ATP-binding cassette (ABC) genes encode a family of transport proteins known to be involved in a number of human genetic diseases. In this study, we characterized the ABC superfamily in Mus musculus through in silico gene identification and mapping and phylogenetic analysis of mouse and human ABC genes. By querying dbEST with amino acid sequences from the conserved ATP-binding domains, we identified and partially sequenced 18 new mouse ABC genes, bringing the total number of mouse ABC genes to 34. Twelve of the new ABC genes were mapped in the mouse genome to the X chromosome and to 10 of the 19 autosomes. Phylogenetic relationships of mouse and human ABC genes were examined with maximum parsimony and neighbor-joining analyses that demonstrated that mouse and human ABC orthologs are more closely related than are mouse paralogs. The mouse ABC genes could be grouped into the seven previously described human ABC subfamilies. Three mouse ABC genes mapped to regions implicated in cholesterol gallstone susceptibility.
"An initial comparison of the lengths of the extracellular loops revealed similarities between MSD1 of CFTR and MSD2 of P-gp and vice versa (Figure S2), and these domains were thus switched during the modeling procedure. Given the low sequence homology between P-gp and CFTR in the MSDs, it is not possible to determine whether this domain switching has evolutionary significance, although the assertion that full-transporters such as CFTR and P-gp may have been independently assembled from ancestral half-transporter genes ,  does not preclude this possibility. "
[Show abstract][Hide abstract] ABSTRACT: Mutations in the gene encoding the cystic fibrosis transmembrane conductance regulator protein (CFTR) cause cystic fibrosis (CF), the most common life-shortening genetic disease among Caucasians. Although general features of the structure of CFTR have been predicted from homology models, the conformational changes that result in channel opening and closing have yet to be resolved. We created new closed- and open-state homology models of CFTR, and performed targeted molecular dynamics simulations of the conformational transitions in a channel opening event. The simulations predict a conformational wave that starts at the nucleotide binding domains and ends with the formation of an open conduction pathway. Changes in side-chain interactions are observed in all major domains of the protein, and experimental confirmation was obtained for a novel intra-protein salt bridge that breaks near the end of the transition. The models and simulation add to our understanding of the mechanism of ATP-dependent gating in this disease-relevant ion channel.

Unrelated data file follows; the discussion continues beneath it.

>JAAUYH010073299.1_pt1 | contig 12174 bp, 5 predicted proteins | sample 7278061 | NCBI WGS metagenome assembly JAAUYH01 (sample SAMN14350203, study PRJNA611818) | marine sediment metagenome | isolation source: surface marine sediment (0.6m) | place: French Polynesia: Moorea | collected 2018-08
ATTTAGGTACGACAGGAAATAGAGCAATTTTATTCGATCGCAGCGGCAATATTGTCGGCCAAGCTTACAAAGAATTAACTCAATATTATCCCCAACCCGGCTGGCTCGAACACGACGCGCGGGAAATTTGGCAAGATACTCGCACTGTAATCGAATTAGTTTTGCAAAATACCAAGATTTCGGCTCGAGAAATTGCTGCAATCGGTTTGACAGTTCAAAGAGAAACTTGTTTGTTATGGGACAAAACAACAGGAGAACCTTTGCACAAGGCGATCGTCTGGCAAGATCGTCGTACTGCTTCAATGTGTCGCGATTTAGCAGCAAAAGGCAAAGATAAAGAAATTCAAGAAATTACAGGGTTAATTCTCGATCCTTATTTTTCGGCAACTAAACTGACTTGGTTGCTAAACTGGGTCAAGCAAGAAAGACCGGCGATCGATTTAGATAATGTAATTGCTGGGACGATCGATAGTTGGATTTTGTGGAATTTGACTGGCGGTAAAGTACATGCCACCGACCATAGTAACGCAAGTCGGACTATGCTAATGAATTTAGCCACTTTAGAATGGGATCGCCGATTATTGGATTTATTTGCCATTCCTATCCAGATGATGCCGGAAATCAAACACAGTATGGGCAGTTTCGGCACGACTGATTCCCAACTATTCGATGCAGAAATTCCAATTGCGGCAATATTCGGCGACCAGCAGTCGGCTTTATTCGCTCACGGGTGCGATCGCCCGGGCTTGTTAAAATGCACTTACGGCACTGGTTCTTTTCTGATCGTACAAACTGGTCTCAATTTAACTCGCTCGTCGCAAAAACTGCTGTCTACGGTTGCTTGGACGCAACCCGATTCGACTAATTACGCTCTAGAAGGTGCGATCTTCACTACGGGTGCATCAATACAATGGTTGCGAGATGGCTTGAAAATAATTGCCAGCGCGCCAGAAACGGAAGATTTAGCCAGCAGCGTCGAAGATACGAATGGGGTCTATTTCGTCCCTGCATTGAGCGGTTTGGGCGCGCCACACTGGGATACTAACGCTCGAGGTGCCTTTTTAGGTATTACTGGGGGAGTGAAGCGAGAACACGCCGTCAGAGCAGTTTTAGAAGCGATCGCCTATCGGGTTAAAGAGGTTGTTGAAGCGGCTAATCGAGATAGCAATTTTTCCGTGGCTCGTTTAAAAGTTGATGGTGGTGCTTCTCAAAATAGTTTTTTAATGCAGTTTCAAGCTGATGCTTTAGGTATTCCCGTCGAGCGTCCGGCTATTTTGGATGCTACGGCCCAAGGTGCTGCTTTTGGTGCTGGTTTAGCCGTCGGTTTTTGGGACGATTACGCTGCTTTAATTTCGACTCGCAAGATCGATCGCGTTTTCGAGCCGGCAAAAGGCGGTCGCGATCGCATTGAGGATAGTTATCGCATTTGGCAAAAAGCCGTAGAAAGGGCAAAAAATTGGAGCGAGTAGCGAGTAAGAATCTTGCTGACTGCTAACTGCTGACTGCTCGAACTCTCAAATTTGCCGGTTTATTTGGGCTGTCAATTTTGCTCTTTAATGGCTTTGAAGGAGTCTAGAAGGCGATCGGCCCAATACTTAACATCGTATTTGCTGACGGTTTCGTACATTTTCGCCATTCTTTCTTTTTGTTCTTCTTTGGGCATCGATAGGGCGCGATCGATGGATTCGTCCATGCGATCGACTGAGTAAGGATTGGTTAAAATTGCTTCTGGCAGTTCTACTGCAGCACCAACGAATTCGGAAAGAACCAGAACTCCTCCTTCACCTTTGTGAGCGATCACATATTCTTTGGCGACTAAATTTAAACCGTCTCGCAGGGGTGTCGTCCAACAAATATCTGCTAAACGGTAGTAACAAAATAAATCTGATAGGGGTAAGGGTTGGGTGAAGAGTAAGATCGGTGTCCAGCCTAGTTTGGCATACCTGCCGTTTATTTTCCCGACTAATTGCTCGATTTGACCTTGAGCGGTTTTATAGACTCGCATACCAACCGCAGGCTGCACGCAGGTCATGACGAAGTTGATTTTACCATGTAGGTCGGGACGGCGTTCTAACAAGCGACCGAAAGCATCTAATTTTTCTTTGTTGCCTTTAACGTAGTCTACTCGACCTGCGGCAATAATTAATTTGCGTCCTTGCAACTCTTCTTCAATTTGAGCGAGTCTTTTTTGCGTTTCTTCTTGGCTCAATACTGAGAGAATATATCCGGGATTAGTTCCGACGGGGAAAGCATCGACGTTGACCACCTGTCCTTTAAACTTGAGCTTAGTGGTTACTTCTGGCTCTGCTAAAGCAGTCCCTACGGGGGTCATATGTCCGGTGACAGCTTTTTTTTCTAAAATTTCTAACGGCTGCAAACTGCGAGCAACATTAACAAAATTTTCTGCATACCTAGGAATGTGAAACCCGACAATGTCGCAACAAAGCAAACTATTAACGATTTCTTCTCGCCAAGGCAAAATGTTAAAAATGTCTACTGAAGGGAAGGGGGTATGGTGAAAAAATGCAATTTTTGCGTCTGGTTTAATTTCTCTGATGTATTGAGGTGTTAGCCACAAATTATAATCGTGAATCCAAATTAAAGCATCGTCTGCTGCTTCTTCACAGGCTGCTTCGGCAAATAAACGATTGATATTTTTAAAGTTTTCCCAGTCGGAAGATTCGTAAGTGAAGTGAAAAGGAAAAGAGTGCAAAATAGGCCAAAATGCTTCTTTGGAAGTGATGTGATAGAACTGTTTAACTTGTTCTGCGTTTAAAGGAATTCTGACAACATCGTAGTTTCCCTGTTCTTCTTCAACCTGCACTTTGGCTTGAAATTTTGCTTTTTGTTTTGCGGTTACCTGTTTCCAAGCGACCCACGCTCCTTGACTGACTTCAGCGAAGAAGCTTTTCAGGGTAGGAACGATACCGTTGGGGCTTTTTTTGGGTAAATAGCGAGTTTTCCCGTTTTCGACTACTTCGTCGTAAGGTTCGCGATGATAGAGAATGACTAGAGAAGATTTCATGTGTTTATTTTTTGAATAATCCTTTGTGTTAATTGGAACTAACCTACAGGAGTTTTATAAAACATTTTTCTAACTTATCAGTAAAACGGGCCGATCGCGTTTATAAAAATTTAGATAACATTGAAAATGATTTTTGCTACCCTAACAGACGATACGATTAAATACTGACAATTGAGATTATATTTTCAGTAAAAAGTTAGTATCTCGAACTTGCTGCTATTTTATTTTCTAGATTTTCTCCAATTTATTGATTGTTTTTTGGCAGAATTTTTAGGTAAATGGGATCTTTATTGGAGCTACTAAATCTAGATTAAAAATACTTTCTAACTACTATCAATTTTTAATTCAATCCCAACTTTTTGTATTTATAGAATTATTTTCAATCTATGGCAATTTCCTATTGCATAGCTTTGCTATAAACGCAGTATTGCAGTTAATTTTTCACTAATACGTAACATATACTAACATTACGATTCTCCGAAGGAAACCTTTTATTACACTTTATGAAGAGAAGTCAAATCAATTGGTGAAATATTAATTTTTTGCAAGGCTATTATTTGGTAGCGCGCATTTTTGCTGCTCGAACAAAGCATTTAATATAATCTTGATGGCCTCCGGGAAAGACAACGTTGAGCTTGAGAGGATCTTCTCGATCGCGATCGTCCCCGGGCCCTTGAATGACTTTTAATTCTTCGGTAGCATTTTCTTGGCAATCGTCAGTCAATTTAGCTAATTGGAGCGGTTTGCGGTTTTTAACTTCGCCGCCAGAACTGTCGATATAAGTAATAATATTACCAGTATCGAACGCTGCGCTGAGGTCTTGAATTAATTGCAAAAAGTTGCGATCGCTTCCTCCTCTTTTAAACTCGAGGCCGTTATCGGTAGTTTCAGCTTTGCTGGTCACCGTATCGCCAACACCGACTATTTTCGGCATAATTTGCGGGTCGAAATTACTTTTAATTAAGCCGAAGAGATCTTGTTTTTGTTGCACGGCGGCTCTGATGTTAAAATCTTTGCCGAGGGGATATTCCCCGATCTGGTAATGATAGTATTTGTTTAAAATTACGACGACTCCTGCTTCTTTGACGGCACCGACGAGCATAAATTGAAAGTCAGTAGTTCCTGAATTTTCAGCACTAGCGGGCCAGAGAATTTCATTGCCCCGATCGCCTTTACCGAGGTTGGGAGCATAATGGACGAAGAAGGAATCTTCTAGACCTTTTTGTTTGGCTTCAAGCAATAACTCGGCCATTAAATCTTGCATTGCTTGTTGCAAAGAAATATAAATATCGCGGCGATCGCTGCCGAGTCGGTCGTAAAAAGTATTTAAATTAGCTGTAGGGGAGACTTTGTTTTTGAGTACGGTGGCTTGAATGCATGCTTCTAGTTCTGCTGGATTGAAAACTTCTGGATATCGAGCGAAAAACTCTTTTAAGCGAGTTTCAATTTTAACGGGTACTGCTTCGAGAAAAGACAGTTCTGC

PLoS ONE 09/2013; 8(9):e74574. DOI:10.1371/journal.pone.0074574 · 3.23 Impact Factor
[Show abstract][Hide abstract] ABSTRACT: throughout the coding region. Abcg3 is most closely related to ABCG2 with 54% amino acid identity overall, 64% in the NBF and 50% in the TM region. The alignment was used to generate a phylogenetic tree of the genes, and this analysis confirms that Abcg3 and ABCG2 are closely related (data not shown). Surprisingly, Abcg3 contains several unusual residues in the Walker A and signature (C) domains. The Walker A consensus is GAGKST, and the Abcg3 sequence is DGSRSL; the C region consensus is LSGG, and the Abcg3 sequence in this region is RSKE. Many of these residues are absolutely conserved in all ABC genes, and mutations in these regions typically lead to non-functional proteins. This suggests that Abcg3 may not bind and/or hydrolyze ATP.
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